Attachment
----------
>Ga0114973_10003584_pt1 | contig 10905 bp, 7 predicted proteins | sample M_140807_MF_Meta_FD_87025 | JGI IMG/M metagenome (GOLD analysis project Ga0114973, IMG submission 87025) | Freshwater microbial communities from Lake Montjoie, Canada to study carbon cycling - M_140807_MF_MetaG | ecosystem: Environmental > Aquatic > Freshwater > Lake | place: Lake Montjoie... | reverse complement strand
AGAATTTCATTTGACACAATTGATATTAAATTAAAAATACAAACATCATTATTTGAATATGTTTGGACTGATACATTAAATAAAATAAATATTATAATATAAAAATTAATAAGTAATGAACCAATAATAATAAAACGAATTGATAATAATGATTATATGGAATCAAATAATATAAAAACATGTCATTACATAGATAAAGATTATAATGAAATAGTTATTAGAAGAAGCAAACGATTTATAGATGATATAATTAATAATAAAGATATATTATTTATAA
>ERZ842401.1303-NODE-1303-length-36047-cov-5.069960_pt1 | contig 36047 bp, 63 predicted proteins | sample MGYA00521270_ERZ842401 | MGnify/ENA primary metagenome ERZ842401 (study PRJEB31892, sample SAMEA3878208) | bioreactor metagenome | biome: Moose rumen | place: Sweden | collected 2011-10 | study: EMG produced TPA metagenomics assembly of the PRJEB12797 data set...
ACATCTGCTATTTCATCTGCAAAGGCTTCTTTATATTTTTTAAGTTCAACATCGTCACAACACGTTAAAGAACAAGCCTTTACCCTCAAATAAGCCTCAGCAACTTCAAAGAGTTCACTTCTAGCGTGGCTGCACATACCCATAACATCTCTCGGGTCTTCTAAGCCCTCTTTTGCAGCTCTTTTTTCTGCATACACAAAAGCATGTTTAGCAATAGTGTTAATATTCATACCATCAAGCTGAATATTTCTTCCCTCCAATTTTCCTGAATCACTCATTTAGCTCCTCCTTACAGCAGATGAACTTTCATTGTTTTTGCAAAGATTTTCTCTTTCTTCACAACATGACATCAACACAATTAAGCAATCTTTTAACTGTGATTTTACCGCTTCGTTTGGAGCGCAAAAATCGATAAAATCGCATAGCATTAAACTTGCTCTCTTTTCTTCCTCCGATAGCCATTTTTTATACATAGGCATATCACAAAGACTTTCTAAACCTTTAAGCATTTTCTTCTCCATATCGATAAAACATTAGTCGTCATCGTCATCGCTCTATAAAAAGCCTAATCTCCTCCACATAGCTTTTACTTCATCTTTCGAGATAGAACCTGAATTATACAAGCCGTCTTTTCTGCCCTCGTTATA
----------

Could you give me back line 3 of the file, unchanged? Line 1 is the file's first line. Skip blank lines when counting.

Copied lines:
>ERZ842401.1303-NODE-1303-length-36047-cov-5.069960_pt1 | contig 36047 bp, 63 predicted proteins | sample MGYA00521270_ERZ842401 | MGnify/ENA primary metagenome ERZ842401 (study PRJEB31892, sample SAMEA3878208) | bioreactor metagenome | biome: Moose rumen | place: Sweden | collected 2011-10 | study: EMG produced TPA metagenomics assembly of the PRJEB12797 data set...